"Our behaviour management Code of Practice makes it clear that restraint should only be undertaken on the basis of a risk assessment that harm is likely to occur if a physical intervention is not employed."

This did not address the precise form of wording subsequently adopted in the Amendment Rules nor the reference to GOAD in s9(3) of the 1994 Act.

35. We do not doubt that the maintenance of discipline in a STC is never easy and we accept that the borderline between different categories – for example, "injuring himself or others … damaging property" (original Rule 38), "for the purposes of ensuring GOAD" (amended Rule 38) and "to secure compliance" – may become blurred as an actual situation develops on the ground. Mr Eadie relies heavily on the fact that the Code of Practice has remained unchanged, with its prohibition upon the use of restraint merely to secure compliance, and he submits that, as there has been no change in the Code of Practice, thus there has been no change in the policy. However, the Code of Practice at paragraph 10.5 refers to the Rules, and the Rules have, by virtue of the amendment, changed. The "sensitive issue" was resolved in a particular, limited way in the 1998 Rules and, in our judgment, it was resolved in broader, less limited ways by the Amendment Rules in 2007. We unhesitatingly characterise that as a significant change of policy and we do not consider that the Secretary of State, if he had applied her mind to it, could reasonably have seen it in a different way. For these reasons we conclude that, so far as consultation with the CC is concerned (and we do not feel able to reach the same conclusion about any other potential consultee), the Wednesbury challenge succeeds in substance, although it will be necessary to return to the question of relief.

2. Race equality impact assessment
36. The Claimant is black. This second ground of challenge criticises the Secretary of State for promulgating the Amendment Rules without having undertaken a prior assessment of any potential discriminating impact. The Secretary of State accepts that there was no such assessment. Section 71(1) of the Race Relations Act 1976, as amended, provides:

"Every body or other person specified in Schedule 1A or of a description falling within that Schedule shall, in carrying out its functions, have due regard to the need –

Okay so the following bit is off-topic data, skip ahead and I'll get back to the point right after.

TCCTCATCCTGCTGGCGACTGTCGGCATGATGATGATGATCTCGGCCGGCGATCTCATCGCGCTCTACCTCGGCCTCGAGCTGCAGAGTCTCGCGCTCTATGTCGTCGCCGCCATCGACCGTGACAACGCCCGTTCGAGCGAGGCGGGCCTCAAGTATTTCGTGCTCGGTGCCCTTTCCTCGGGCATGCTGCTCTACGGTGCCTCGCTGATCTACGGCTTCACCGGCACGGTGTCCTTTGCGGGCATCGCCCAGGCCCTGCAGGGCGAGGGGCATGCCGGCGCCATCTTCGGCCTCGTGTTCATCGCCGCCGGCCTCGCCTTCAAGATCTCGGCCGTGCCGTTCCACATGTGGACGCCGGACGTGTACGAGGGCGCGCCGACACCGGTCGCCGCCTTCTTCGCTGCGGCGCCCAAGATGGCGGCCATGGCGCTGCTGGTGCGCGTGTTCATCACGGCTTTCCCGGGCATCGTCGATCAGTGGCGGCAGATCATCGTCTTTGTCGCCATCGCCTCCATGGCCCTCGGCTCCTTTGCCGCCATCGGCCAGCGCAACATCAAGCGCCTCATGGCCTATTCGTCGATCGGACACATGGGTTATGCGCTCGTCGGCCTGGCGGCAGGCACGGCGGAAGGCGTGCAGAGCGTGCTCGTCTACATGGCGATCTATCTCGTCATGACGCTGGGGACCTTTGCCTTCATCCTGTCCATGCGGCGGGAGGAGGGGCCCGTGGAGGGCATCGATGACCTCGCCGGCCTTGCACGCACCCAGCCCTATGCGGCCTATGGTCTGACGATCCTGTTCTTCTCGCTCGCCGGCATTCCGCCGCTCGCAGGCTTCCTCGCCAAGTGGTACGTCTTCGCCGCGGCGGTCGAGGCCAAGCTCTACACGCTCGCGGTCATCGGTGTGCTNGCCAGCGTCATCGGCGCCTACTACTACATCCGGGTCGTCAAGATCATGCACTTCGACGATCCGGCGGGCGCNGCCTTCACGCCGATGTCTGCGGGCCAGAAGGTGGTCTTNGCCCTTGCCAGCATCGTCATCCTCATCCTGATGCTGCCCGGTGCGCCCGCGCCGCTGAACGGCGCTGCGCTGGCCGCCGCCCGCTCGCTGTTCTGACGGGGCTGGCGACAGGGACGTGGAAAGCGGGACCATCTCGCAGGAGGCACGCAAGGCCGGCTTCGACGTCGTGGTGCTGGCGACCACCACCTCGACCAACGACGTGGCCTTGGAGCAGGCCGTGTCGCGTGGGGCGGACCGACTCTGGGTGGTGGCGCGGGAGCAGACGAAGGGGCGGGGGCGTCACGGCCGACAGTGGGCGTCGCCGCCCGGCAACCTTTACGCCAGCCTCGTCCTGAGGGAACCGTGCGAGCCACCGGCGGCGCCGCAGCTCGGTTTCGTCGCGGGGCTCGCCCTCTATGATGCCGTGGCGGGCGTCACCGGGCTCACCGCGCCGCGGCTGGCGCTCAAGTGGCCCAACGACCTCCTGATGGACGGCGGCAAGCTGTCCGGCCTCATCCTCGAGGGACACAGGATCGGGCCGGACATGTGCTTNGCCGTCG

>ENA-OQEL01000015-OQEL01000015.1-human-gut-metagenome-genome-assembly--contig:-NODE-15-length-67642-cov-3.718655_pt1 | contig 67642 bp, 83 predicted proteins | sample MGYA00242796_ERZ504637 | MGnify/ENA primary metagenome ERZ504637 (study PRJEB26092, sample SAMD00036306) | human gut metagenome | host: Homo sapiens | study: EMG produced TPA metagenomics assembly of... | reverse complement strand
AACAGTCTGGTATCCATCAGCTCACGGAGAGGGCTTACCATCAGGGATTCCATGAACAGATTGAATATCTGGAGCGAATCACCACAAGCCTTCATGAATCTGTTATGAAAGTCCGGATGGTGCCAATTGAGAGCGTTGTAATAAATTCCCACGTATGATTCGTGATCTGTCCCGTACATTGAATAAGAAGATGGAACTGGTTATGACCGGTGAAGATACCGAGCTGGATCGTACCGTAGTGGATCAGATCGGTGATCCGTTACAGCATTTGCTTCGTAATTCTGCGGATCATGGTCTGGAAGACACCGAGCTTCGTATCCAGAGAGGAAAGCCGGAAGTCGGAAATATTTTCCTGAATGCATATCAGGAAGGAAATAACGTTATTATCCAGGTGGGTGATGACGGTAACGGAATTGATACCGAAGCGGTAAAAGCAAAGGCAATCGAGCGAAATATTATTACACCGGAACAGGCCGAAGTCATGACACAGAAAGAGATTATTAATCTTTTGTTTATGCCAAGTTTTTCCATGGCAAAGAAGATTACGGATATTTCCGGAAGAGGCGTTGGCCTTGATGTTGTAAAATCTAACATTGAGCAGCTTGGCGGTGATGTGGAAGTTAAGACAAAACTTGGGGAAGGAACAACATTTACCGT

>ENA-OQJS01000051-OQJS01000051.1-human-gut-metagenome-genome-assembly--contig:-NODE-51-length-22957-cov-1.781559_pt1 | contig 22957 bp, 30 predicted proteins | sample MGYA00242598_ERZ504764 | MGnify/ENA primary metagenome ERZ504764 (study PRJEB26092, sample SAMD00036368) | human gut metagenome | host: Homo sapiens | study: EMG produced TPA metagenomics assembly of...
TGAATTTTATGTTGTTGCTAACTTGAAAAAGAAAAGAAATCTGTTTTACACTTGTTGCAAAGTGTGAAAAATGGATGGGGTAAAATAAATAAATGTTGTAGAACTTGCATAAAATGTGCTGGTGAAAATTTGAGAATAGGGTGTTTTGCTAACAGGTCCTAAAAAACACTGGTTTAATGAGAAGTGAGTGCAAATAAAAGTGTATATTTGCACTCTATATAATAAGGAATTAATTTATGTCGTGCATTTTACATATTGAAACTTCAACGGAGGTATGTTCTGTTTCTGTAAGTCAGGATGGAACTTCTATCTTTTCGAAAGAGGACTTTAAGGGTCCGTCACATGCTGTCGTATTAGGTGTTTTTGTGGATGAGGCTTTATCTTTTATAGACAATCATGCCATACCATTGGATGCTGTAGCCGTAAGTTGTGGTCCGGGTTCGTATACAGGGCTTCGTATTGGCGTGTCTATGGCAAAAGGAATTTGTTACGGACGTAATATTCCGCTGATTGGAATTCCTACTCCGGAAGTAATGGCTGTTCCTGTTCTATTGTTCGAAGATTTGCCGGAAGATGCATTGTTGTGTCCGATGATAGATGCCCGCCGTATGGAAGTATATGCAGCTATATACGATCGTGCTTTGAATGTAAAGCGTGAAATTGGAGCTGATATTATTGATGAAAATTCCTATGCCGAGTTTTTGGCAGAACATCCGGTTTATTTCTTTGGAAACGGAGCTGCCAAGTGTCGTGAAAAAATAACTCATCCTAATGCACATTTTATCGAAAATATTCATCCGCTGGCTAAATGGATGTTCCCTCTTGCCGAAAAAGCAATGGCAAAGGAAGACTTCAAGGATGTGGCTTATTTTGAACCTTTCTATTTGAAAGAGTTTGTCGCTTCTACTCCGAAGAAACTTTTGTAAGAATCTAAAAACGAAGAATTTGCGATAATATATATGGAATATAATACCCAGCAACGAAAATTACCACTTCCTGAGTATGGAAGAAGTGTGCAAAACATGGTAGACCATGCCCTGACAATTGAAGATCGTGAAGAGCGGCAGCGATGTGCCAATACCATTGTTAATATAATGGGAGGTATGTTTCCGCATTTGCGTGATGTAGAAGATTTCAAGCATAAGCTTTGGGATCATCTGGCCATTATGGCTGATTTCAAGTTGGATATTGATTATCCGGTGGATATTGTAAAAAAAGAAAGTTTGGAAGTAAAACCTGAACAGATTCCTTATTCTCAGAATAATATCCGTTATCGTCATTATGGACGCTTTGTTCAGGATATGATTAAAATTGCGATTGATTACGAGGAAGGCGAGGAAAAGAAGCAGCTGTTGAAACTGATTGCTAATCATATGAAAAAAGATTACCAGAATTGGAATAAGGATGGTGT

(a) to eliminate unlawful racial discrimination"

37. Ministers of the Crown and government departments are specified in paragraph 1 of Schedule 1A. The way in which these provisions impact on ministers was demonstrated in Elias v Secretary of State for Defence [2006] EWCA Civ 1293 [2006] 1 WLR 321 and BAPIO at first instance [2007] EWHC 199 (Admin). In Elias, Arden LJ said (at para 274):

"It is the clear purpose of section 71 to require public bodies to whom that provision applies to give advance consideration to issues of race discrimination before making any policy decision that may be affected by them. This is a salutary requirement, and this provision must be seen as an integral and important part of the mechanisms for ensuring the fulfilment of the aims of anti-discrimination legislation."

38. As one would expect, the Home Office and the Department of Constitutional Affairs (DCA) (parts of each of which were brought together to form the MOJ) have published Race Equality Schemes. The Home Office document makes it clear that each new policy is the subject of a race equality impact assessment, unless the policy has no relevance to equality. The document issued by the DCA contains a similar provision, albeit limited to "each major new policy".

39. In the present case it is common ground that, when policy changes, or at least when it changes significantly, it is incumbent upon the Secretary of State to ensure that the potential discriminating impact has been assessed and considered. It is also common ground that there was no such assessment or consideration in advance of the Amendment Rules. The case for the Secretary of State is that none was required because there was no change, a fortiori no significant change, in policy. We have rejected this submission when dealing with the first ground of challenge. In our judgment there plainly was a significant change of policy (see para 35, above). For this reason, we are satisfied that the failure to carry out a race equality impact assessment in advance of such change (Elias at 274) involved a breach of duty on the part of the Secretary of State. This ground of challenge is substantiated. Again, we shall return to the question of what, if any, relief should follow.

3. Human rights
40. The Claimant's case is that the Amendment Rules are offensive to Articles 3 and 8 of the ECHR, and, by virtue of the distinction thus created between the practice in STCs and that in LASCHs, also to Article 14.